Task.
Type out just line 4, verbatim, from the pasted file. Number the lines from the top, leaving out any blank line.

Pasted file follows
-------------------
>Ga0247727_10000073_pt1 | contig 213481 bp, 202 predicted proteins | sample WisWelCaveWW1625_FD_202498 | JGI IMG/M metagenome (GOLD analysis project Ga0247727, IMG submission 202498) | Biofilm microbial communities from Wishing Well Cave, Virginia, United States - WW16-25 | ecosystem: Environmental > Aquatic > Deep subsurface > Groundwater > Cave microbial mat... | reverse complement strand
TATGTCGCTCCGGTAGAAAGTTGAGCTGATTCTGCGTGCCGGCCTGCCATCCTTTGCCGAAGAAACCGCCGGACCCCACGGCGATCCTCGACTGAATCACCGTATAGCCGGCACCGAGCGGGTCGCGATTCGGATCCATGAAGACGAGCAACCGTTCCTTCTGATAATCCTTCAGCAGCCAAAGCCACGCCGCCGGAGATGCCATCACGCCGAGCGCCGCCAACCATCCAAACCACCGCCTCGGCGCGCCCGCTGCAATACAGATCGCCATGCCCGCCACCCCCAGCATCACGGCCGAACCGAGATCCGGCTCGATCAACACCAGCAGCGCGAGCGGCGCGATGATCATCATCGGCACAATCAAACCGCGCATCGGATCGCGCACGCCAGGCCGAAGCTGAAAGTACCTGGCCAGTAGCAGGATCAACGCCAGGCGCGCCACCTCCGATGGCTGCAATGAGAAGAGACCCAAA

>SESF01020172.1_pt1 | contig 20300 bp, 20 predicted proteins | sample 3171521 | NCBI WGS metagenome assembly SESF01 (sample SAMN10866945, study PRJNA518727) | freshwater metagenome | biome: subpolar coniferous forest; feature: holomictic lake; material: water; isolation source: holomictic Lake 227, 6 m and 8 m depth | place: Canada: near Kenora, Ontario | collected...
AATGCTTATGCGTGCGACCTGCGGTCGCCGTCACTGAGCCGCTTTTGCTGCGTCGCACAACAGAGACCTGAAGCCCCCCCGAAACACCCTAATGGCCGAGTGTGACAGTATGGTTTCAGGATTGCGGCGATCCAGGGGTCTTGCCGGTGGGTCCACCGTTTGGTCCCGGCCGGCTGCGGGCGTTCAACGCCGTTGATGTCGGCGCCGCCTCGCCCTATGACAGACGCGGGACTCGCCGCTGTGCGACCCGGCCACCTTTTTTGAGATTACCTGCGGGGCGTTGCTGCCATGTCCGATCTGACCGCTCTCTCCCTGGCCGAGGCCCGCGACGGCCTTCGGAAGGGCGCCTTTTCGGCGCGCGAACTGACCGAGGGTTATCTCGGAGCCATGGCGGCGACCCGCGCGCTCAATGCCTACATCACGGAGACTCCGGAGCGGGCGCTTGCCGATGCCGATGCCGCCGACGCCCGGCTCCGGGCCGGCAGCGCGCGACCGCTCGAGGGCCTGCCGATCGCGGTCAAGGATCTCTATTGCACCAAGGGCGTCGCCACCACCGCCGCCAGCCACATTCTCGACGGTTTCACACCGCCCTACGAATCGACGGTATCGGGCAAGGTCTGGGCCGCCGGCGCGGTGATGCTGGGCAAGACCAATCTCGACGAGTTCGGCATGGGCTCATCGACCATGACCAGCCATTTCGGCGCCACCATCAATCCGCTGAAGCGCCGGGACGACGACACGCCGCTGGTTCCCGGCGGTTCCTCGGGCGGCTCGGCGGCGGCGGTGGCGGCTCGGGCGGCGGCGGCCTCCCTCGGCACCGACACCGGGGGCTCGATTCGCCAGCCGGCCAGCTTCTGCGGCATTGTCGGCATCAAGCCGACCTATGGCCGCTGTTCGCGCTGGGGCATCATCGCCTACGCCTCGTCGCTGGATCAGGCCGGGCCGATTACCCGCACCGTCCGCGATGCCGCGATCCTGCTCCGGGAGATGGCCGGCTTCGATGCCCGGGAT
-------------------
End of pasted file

AATGCTTATGCGTGCGACCTGCGGTCGCCGTCACTGAGCCGCTTTTGCTGCGTCGCACAACAGAGACCTGAAGCCCCCCCGAAACACCCTAATGGCCGAGTGTGACAGTATGGTTTCAGGATTGCGGCGATCCAGGGGTCTTGCCGGTGGGTCCACCGTTTGGTCCCGGCCGGCTGCGGGCGTTCAACGCCGTTGATGTCGGCGCCGCCTCGCCCTATGACAGACGCGGGACTCGCCGCTGTGCGACCCGGCCACCTTTTTTGAGATTACCTGCGGGGCGTTGCTGCCATGTCCGATCTGACCGCTCTCTCCCTGGCCGAGGCCCGCGACGGCCTTCGGAAGGGCGCCTTTTCGGCGCGCGAACTGACCGAGGGTTATCTCGGAGCCATGGCGGCGACCCGCGCGCTCAATGCCTACATCACGGAGACTCCGGAGCGGGCGCTTGCCGATGCCGATGCCGCCGACGCCCGGCTCCGGGCCGGCAGCGCGCGACCGCTCGAGGGCCTGCCGATCGCGGTCAAGGATCTCTATTGCACCAAGGGCGTCGCCACCACCGCCGCCAGCCACATTCTCGACGGTTTCACACCGCCCTACGAATCGACGGTATCGGGCAAGGTCTGGGCCGCCGGCGCGGTGATGCTGGGCAAGACCAATCTCGACGAGTTCGGCATGGGCTCATCGACCATGACCAGCCATTTCGGCGCCACCATCAATCCGCTGAAGCGCCGGGACGACGACACGCCGCTGGTTCCCGGCGGTTCCTCGGGCGGCTCGGCGGCGGCGGTGGCGGCTCGGGCGGCGGCGGCCTCCCTCGGCACCGACACCGGGGGCTCGATTCGCCAGCCGGCCAGCTTCTGCGGCATTGTCGGCATCAAGCCGACCTATGGCCGCTGTTCGCGCTGGGGCATCATCGCCTACGCCTCGTCGCTGGATCAGGCCGGGCCGATTACCCGCACCGTCCGCGATGCCGCGATCCTGCTCCGGGAGATGGCCGGCTTCGATGCCCGGGAT